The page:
Hungary's unions threaten strikes as anti-Orban protests resume

Unions support demonstrators accusing Orban of destroying democracy

Hungarian prime minister Viktor Orban: “slave law” enforces   hundreds of hours of overtime without full or immediate compensation. Photograph: Akos Stiller/New York Times

Hungarian prime minister Viktor Orban: “slave law” enforces hundreds of hours of overtime without full or immediate compensation. Photograph: Akos Stiller/New York Times


Hungarian opposition groups and trade unions have pledged to hold more street protests and threatened to launch strike action, unless the nationalist government of prime minister Viktor Orban accepts a range of demands.

Thousands of people rallied in Budapest on Saturday and smaller marches took place in other Hungarian towns and cities, as a broad new protest movement launched what it is calling “a year of resistance” against Mr Orban’s rule.

The demonstrations began last month when his government passed what critics call the “slave law”, which allows Hungarian firms to demand 400 hours of annual overtime from workers and gives them three years to make payment.

The changes were deemed exploitative by union leaders, who for the first time came out in protest alongside political and civic organisations that accuse Mr Orban of destroying Hungary’s democracy and rule of law.

Protest leaders want him to abolish the “slave law”, guarantee the independence of Hungary’s beleaguered courts and public media, and allow the country to join the EU prosecutor’s office to allow outside scrutiny of state corruption.

On Saturday, union leaders said they would present the government with their own demands, including an end to the new overtime rules, higher pay, more workers’ rights and a better pension system.

Laszlo Kordas, the president of Hungary’s trade union federation, warned that workers would step up protest action if Mr Orban refused to negotiate.

“The government has abandoned us and sided with the heinous profit-seekers over its own people,” he said, referring to the big manufacturers – including German carmakers in Hungary – that the “slave law” is perceived to favour.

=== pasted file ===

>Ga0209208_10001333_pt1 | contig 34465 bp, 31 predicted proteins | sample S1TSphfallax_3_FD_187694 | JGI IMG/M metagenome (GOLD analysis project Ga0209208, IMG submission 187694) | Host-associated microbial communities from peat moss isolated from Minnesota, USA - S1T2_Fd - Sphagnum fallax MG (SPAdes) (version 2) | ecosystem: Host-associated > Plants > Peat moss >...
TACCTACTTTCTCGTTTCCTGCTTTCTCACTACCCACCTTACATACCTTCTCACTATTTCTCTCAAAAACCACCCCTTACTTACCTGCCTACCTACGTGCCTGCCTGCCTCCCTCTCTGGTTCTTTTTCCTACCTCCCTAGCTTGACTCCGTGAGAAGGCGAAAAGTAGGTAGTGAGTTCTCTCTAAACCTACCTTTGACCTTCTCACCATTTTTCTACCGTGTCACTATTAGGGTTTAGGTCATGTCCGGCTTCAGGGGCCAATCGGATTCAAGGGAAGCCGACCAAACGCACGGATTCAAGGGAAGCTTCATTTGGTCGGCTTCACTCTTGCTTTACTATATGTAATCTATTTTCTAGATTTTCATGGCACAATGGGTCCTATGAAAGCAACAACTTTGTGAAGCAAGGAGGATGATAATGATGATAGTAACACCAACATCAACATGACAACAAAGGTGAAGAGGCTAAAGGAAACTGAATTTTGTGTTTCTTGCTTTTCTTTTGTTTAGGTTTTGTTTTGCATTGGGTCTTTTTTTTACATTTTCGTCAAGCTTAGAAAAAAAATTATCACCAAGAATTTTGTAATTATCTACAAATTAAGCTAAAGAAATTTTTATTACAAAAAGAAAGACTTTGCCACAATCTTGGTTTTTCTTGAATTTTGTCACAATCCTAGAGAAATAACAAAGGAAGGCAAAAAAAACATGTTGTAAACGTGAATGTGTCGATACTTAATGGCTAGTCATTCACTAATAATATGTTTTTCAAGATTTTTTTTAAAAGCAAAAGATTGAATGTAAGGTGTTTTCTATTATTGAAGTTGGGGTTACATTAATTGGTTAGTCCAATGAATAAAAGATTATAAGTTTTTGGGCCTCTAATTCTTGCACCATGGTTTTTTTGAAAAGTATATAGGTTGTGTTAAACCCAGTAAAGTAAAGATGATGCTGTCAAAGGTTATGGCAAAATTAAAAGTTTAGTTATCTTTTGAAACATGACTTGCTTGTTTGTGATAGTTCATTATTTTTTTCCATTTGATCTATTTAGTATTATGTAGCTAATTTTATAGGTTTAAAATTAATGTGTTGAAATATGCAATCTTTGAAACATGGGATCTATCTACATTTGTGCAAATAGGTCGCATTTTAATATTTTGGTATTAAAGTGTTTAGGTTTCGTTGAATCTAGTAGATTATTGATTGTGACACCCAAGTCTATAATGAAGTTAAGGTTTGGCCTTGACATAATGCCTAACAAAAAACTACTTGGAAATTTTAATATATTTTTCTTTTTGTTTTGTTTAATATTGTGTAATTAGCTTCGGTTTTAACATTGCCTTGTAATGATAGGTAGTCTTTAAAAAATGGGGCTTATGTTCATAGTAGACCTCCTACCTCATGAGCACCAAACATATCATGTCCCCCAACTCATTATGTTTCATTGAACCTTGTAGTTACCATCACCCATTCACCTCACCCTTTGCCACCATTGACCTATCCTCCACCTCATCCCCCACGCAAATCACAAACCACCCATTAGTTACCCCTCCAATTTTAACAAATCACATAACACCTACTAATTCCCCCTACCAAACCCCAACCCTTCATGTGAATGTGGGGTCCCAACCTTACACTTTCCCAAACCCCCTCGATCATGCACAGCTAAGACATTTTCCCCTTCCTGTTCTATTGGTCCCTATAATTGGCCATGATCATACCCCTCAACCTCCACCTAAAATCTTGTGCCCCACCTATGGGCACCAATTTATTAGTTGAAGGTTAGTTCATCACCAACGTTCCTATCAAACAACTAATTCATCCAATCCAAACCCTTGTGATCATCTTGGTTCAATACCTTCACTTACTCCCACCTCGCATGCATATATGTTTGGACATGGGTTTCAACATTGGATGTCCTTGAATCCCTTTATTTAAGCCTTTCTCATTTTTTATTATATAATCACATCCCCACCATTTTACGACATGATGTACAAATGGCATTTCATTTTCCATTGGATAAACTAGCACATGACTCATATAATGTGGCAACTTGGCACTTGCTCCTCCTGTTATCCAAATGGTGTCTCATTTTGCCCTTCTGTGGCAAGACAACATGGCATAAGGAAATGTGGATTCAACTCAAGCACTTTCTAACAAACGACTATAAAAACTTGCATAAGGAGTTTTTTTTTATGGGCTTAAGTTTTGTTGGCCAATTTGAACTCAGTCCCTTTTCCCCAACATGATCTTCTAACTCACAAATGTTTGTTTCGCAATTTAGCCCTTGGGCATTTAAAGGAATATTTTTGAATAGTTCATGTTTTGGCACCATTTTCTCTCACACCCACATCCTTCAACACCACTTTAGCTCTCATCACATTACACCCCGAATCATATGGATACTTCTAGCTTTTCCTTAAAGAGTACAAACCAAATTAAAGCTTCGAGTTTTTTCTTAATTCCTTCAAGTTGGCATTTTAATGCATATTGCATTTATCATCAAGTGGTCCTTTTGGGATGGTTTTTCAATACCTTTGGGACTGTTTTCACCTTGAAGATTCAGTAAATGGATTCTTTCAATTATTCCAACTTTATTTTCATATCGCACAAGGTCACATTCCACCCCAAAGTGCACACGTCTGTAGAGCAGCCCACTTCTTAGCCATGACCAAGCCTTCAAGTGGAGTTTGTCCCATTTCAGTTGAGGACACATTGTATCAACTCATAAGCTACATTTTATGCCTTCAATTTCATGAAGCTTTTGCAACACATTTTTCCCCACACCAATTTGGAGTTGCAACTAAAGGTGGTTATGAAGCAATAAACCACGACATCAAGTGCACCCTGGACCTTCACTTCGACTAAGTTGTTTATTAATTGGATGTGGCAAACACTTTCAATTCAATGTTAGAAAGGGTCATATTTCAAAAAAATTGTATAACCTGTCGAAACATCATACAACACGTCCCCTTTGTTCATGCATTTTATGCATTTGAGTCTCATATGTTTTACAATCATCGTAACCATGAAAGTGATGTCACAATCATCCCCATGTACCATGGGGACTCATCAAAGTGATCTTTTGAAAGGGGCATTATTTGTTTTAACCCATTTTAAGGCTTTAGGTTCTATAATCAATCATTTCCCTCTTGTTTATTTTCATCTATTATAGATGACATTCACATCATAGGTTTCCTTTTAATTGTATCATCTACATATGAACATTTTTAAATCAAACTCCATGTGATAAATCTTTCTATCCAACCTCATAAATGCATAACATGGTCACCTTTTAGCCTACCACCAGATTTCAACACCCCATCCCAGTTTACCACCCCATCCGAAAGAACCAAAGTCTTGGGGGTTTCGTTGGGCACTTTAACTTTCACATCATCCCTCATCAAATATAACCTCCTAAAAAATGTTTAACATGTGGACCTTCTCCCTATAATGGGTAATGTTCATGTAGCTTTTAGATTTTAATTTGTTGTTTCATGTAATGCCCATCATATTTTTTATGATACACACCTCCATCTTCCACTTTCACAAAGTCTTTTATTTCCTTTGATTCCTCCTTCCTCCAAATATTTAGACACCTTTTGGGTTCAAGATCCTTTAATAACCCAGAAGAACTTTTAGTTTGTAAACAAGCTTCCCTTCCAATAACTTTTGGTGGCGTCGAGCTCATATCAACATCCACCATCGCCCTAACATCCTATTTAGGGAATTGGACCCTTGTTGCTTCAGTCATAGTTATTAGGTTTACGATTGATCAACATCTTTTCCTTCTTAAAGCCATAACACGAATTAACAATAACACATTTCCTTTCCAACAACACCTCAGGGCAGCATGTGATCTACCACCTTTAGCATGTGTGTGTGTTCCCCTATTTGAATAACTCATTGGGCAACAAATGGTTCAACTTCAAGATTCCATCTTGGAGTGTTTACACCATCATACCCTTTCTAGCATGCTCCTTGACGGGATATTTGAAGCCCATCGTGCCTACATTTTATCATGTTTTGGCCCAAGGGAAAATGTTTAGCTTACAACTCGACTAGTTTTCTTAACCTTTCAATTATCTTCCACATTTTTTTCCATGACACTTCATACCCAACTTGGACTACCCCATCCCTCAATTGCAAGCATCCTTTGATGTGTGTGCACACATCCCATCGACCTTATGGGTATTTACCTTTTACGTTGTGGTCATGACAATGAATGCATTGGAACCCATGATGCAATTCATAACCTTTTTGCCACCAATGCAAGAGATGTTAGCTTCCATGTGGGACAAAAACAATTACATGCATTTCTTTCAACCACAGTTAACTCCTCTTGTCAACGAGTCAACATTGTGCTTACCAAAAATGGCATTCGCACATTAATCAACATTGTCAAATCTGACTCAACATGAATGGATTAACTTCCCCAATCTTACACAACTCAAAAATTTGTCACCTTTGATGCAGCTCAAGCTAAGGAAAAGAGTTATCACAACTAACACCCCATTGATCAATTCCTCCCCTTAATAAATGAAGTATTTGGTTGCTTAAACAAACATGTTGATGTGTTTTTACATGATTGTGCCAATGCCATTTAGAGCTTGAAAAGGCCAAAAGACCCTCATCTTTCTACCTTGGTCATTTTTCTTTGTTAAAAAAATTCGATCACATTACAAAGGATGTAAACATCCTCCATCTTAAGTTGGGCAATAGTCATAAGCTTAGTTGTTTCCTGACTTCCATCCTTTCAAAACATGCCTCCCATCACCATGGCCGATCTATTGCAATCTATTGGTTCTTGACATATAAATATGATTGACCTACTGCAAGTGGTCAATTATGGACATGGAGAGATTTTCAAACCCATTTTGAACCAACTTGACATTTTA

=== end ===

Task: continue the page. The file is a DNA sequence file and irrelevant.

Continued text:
Roads and bridges

“The country must come to a halt at the same time on the same day . . . On January 19th, we are organising a national demonstration in all counties, in all major cities,” Mr Kordas announced, vowing that workers would block roads and bridges.

That event would serve as a warning for a possible strike to come, union leaders said.

The government shows no sign of backing down, however, and claims without offering evidence that the protests are somehow linked to liberal philanthropist George Soros, who Mr Orban accuses of trying to destroy Europe by funding mass migration.

“These protests are being arranged with George Soros’s money, so that Hungary can also be turned into an immigrant country. This is why anti-immigration governments are being attacked across Europe,” said government spokesman Istvan Hollik.

Mr Orban has amassed huge power since taking office in 2010, by exploiting the collapse of Hungary’s centre-left opposition and stoking fear of foreigners after the 2015 surge in migration via the Balkans.

The EU is suing Hungary over policies that target migrants, NGOs and the Central European University that is funded by Mr Soros, and which is now being forced to move most of its courses from Hungary to Austria.

Slave law

Mr Orban says he is simply fulfilling the mandate he secured when easily winning re-election last April, and insists that the so-called slave law will benefit workers who want to earn more at a time of low unemployment in Hungary.

“We are against the government not just because of the new law but because of lots of things that it has introduced,” protester Gabor Monori (37) said outside parliament in Budapest on Saturday.

“Until now, we didn’t feel like we had a party that represents our views, but these days the entire opposition got together, and we feel like maybe in 2019 we can change something.”

Valentine (22), a protester who declined to give his surname, said: “I think it depends on the workers and whether they are willing to protest and risk their jobs and stop work for a few days. That [strike] could be more important than these protests.”